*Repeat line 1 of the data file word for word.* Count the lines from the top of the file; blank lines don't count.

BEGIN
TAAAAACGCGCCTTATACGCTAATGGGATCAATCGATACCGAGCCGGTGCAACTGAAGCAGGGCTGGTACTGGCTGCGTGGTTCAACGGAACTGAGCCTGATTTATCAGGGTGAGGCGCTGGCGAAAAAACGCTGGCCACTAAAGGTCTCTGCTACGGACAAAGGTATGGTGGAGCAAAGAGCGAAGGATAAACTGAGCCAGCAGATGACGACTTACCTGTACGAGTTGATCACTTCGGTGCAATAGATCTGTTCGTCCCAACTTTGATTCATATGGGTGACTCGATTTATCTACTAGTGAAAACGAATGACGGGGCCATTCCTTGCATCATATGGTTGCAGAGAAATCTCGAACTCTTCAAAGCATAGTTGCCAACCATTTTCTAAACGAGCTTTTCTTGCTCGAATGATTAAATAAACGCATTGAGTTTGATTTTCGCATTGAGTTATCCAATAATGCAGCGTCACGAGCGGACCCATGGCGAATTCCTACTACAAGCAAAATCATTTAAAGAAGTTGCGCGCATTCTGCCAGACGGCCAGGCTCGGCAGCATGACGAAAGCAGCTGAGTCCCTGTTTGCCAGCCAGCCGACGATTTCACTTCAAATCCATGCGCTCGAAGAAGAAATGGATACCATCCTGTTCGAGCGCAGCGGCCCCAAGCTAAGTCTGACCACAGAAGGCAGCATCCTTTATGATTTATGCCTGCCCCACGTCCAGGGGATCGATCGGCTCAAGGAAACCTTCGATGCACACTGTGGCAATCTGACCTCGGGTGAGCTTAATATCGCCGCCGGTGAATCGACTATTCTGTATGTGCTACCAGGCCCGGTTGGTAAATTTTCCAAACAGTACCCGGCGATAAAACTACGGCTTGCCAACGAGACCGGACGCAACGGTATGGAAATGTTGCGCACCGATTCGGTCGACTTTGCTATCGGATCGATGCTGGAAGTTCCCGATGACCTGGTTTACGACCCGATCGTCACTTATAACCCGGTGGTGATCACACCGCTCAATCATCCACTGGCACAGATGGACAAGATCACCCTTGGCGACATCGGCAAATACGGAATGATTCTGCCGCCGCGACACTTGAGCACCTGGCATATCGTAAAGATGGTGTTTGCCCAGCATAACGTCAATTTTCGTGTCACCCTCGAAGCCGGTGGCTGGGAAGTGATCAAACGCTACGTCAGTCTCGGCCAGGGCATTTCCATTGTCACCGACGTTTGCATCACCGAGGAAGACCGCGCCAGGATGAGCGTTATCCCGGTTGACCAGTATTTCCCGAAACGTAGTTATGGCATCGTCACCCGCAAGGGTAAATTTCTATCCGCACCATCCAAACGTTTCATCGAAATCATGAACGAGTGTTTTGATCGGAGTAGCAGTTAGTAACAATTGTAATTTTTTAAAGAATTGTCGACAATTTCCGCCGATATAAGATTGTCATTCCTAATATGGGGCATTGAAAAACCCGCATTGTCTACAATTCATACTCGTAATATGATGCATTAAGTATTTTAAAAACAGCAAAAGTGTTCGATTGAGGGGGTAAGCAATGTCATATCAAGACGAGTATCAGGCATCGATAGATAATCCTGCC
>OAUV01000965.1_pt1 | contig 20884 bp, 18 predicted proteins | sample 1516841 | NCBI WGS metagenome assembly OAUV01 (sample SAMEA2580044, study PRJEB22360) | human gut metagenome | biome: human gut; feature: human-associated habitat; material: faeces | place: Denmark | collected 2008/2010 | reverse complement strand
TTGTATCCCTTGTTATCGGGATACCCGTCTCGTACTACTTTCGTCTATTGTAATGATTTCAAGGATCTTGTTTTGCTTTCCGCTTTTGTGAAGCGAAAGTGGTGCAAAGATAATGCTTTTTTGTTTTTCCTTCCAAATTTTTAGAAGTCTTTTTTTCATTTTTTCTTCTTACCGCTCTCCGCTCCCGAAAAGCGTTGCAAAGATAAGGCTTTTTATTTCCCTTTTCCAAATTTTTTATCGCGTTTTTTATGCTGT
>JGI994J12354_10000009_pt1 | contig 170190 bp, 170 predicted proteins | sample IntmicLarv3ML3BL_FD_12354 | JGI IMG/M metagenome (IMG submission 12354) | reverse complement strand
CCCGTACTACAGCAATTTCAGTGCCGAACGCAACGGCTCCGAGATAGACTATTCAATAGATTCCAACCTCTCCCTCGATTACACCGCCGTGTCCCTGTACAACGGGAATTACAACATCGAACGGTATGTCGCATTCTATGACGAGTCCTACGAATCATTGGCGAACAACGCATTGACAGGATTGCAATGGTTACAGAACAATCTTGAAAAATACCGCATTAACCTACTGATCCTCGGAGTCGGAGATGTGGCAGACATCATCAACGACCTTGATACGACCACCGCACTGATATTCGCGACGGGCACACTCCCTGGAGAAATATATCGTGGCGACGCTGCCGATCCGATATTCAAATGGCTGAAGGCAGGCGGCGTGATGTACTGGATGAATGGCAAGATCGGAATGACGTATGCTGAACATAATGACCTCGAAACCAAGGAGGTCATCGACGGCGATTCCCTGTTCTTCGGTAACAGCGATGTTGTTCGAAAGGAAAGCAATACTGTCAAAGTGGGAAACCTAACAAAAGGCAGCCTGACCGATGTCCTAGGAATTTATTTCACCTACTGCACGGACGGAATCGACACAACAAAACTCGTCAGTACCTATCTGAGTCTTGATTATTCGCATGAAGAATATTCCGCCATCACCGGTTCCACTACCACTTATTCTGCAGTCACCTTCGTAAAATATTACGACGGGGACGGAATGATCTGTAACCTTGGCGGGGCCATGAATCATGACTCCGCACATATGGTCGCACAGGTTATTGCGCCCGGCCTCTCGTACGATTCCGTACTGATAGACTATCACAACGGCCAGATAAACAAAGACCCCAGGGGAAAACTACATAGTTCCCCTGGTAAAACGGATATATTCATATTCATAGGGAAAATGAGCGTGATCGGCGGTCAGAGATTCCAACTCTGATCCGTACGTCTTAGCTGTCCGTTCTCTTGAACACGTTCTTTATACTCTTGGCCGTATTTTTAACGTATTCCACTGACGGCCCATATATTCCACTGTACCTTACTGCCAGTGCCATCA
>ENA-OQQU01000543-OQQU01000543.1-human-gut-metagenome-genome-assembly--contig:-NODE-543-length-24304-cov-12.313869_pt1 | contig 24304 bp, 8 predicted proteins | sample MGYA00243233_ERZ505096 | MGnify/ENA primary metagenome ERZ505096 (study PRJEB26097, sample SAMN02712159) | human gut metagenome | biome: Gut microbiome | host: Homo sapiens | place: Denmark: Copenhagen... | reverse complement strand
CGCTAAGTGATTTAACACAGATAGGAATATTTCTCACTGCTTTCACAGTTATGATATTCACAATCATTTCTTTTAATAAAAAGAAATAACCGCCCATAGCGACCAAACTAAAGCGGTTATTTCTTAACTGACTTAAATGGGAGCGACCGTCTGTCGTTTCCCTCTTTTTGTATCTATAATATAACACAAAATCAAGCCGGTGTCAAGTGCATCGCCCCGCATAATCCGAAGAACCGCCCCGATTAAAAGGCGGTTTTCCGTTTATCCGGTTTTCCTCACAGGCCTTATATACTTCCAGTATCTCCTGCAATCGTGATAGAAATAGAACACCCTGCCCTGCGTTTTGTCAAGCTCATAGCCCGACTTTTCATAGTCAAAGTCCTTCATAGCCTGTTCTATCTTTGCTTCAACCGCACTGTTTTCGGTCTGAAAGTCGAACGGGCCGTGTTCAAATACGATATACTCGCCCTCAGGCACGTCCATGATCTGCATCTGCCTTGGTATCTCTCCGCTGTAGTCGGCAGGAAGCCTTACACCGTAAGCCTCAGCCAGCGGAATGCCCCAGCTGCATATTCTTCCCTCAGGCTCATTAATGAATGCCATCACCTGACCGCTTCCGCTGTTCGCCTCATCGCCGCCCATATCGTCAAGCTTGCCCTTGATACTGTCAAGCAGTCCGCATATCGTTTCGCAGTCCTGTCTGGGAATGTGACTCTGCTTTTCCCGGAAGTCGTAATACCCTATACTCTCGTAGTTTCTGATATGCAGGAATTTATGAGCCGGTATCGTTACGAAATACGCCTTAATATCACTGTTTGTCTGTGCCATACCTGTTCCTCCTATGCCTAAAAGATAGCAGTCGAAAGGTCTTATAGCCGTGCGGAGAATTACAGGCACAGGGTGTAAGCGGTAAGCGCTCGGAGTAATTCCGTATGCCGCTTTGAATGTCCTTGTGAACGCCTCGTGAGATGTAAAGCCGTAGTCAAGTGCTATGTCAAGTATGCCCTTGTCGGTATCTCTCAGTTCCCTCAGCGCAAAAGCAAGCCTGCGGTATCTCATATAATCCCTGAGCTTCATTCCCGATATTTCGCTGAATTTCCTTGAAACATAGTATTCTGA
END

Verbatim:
TAAAAACGCGCCTTATACGCTAATGGGATCAATCGATACCGAGCCGGTGCAACTGAAGCAGGGCTGGTACTGGCTGCGTGGTTCAACGGAACTGAGCCTGATTTATCAGGGTGAGGCGCTGGCGAAAAAACGCTGGCCACTAAAGGTCTCTGCTACGGACAAAGGTATGGTGGAGCAAAGAGCGAAGGATAAACTGAGCCAGCAGATGACGACTTACCTGTACGAGTTGATCACTTCGGTGCAATAGATCTGTTCGTCCCAACTTTGATTCATATGGGTGACTCGATTTATCTACTAGTGAAAACGAATGACGGGGCCATTCCTTGCATCATATGGTTGCAGAGAAATCTCGAACTCTTCAAAGCATAGTTGCCAACCATTTTCTAAACGAGCTTTTCTTGCTCGAATGATTAAATAAACGCATTGAGTTTGATTTTCGCATTGAGTTATCCAATAATGCAGCGTCACGAGCGGACCCATGGCGAATTCCTACTACAAGCAAAATCATTTAAAGAAGTTGCGCGCATTCTGCCAGACGGCCAGGCTCGGCAGCATGACGAAAGCAGCTGAGTCCCTGTTTGCCAGCCAGCCGACGATTTCACTTCAAATCCATGCGCTCGAAGAAGAAATGGATACCATCCTGTTCGAGCGCAGCGGCCCCAAGCTAAGTCTGACCACAGAAGGCAGCATCCTTTATGATTTATGCCTGCCCCACGTCCAGGGGATCGATCGGCTCAAGGAAACCTTCGATGCACACTGTGGCAATCTGACCTCGGGTGAGCTTAATATCGCCGCCGGTGAATCGACTATTCTGTATGTGCTACCAGGCCCGGTTGGTAAATTTTCCAAACAGTACCCGGCGATAAAACTACGGCTTGCCAACGAGACCGGACGCAACGGTATGGAAATGTTGCGCACCGATTCGGTCGACTTTGCTATCGGATCGATGCTGGAAGTTCCCGATGACCTGGTTTACGACCCGATCGTCACTTATAACCCGGTGGTGATCACACCGCTCAATCATCCACTGGCACAGATGGACAAGATCACCCTTGGCGACATCGGCAAATACGGAATGATTCTGCCGCCGCGACACTTGAGCACCTGGCATATCGTAAAGATGGTGTTTGCCCAGCATAACGTCAATTTTCGTGTCACCCTCGAAGCCGGTGGCTGGGAAGTGATCAAACGCTACGTCAGTCTCGGCCAGGGCATTTCCATTGTCACCGACGTTTGCATCACCGAGGAAGACCGCGCCAGGATGAGCGTTATCCCGGTTGACCAGTATTTCCCGAAACGTAGTTATGGCATCGTCACCCGCAAGGGTAAATTTCTATCCGCACCATCCAAACGTTTCATCGAAATCATGAACGAGTGTTTTGATCGGAGTAGCAGTTAGTAACAATTGTAATTTTTTAAAGAATTGTCGACAATTTCCGCCGATATAAGATTGTCATTCCTAATATGGGGCATTGAAAAACCCGCATTGTCTACAATTCATACTCGTAATATGATGCATTAAGTATTTTAAAAACAGCAAAAGTGTTCGATTGAGGGGGTAAGCAATGTCATATCAAGACGAGTATCAGGCATCGATAGATAATCCTGCC